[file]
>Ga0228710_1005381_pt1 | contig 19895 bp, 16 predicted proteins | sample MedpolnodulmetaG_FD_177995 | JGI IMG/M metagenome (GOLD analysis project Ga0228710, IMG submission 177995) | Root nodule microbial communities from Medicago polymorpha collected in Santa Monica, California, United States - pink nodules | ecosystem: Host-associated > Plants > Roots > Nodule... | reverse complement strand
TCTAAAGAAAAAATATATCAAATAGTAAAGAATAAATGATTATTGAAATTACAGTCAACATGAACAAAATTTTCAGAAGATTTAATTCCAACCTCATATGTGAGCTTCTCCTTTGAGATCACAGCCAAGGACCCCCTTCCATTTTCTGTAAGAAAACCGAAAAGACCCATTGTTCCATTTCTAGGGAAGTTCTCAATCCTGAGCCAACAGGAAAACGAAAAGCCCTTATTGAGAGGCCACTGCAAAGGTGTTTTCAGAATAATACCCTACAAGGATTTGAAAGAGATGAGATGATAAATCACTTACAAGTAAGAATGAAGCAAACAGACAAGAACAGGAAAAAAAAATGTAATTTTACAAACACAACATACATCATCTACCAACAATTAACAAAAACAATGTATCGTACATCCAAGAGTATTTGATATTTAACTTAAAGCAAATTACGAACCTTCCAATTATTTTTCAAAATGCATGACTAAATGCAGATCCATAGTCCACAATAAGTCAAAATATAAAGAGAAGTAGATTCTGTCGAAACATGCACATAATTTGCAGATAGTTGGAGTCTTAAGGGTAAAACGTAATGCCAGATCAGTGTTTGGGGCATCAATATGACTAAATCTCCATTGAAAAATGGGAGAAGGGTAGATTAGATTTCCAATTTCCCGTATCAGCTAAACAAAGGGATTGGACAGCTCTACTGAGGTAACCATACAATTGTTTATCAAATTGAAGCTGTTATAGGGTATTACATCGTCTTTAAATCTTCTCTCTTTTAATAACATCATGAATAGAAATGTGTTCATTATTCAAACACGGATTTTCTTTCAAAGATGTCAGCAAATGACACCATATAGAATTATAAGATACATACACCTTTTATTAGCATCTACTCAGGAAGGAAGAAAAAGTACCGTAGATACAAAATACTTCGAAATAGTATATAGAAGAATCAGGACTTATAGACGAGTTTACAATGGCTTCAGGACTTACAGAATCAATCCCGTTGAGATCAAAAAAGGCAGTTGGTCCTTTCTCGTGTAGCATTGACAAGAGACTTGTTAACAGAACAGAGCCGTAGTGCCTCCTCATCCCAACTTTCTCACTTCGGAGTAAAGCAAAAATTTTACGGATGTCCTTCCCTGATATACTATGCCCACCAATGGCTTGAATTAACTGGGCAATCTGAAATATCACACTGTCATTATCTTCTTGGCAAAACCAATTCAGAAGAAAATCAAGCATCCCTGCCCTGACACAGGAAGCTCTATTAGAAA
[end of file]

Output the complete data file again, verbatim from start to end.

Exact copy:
>Ga0228710_1005381_pt1 | contig 19895 bp, 16 predicted proteins | sample MedpolnodulmetaG_FD_177995 | JGI IMG/M metagenome (GOLD analysis project Ga0228710, IMG submission 177995) | Root nodule microbial communities from Medicago polymorpha collected in Santa Monica, California, United States - pink nodules | ecosystem: Host-associated > Plants > Roots > Nodule... | reverse complement strand
TCTAAAGAAAAAATATATCAAATAGTAAAGAATAAATGATTATTGAAATTACAGTCAACATGAACAAAATTTTCAGAAGATTTAATTCCAACCTCATATGTGAGCTTCTCCTTTGAGATCACAGCCAAGGACCCCCTTCCATTTTCTGTAAGAAAACCGAAAAGACCCATTGTTCCATTTCTAGGGAAGTTCTCAATCCTGAGCCAACAGGAAAACGAAAAGCCCTTATTGAGAGGCCACTGCAAAGGTGTTTTCAGAATAATACCCTACAAGGATTTGAAAGAGATGAGATGATAAATCACTTACAAGTAAGAATGAAGCAAACAGACAAGAACAGGAAAAAAAAATGTAATTTTACAAACACAACATACATCATCTACCAACAATTAACAAAAACAATGTATCGTACATCCAAGAGTATTTGATATTTAACTTAAAGCAAATTACGAACCTTCCAATTATTTTTCAAAATGCATGACTAAATGCAGATCCATAGTCCACAATAAGTCAAAATATAAAGAGAAGTAGATTCTGTCGAAACATGCACATAATTTGCAGATAGTTGGAGTCTTAAGGGTAAAACGTAATGCCAGATCAGTGTTTGGGGCATCAATATGACTAAATCTCCATTGAAAAATGGGAGAAGGGTAGATTAGATTTCCAATTTCCCGTATCAGCTAAACAAAGGGATTGGACAGCTCTACTGAGGTAACCATACAATTGTTTATCAAATTGAAGCTGTTATAGGGTATTACATCGTCTTTAAATCTTCTCTCTTTTAATAACATCATGAATAGAAATGTGTTCATTATTCAAACACGGATTTTCTTTCAAAGATGTCAGCAAATGACACCATATAGAATTATAAGATACATACACCTTTTATTAGCATCTACTCAGGAAGGAAGAAAAAGTACCGTAGATACAAAATACTTCGAAATAGTATATAGAAGAATCAGGACTTATAGACGAGTTTACAATGGCTTCAGGACTTACAGAATCAATCCCGTTGAGATCAAAAAAGGCAGTTGGTCCTTTCTCGTGTAGCATTGACAAGAGACTTGTTAACAGAACAGAGCCGTAGTGCCTCCTCATCCCAACTTTCTCACTTCGGAGTAAAGCAAAAATTTTACGGATGTCCTTCCCTGATATACTATGCCCACCAATGGCTTGAATTAACTGGGCAATCTGAAATATCACACTGTCATTATCTTCTTGGCAAAACCAATTCAGAAGAAAATCAAGCATCCCTGCCCTGACACAGGAAGCTCTATTAGAAA